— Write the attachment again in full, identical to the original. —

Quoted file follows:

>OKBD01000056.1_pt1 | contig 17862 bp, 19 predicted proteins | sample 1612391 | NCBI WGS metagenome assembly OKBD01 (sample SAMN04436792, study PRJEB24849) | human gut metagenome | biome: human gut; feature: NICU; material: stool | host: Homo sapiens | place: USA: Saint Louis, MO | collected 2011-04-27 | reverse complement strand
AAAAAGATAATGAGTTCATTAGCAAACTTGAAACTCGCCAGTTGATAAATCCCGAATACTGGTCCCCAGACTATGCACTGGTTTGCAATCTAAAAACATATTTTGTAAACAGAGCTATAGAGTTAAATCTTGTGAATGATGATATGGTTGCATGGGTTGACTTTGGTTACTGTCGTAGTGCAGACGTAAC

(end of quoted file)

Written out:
>OKBD01000056.1_pt1 | contig 17862 bp, 19 predicted proteins | sample 1612391 | NCBI WGS metagenome assembly OKBD01 (sample SAMN04436792, study PRJEB24849) | human gut metagenome | biome: human gut; feature: NICU; material: stool | host: Homo sapiens | place: USA: Saint Louis, MO | collected 2011-04-27 | reverse complement strand
AAAAAGATAATGAGTTCATTAGCAAACTTGAAACTCGCCAGTTGATAAATCCCGAATACTGGTCCCCAGACTATGCACTGGTTTGCAATCTAAAAACATATTTTGTAAACAGAGCTATAGAGTTAAATCTTGTGAATGATGATATGGTTGCATGGGTTGACTTTGGTTACTGTCGTAGTGCAGACGTAAC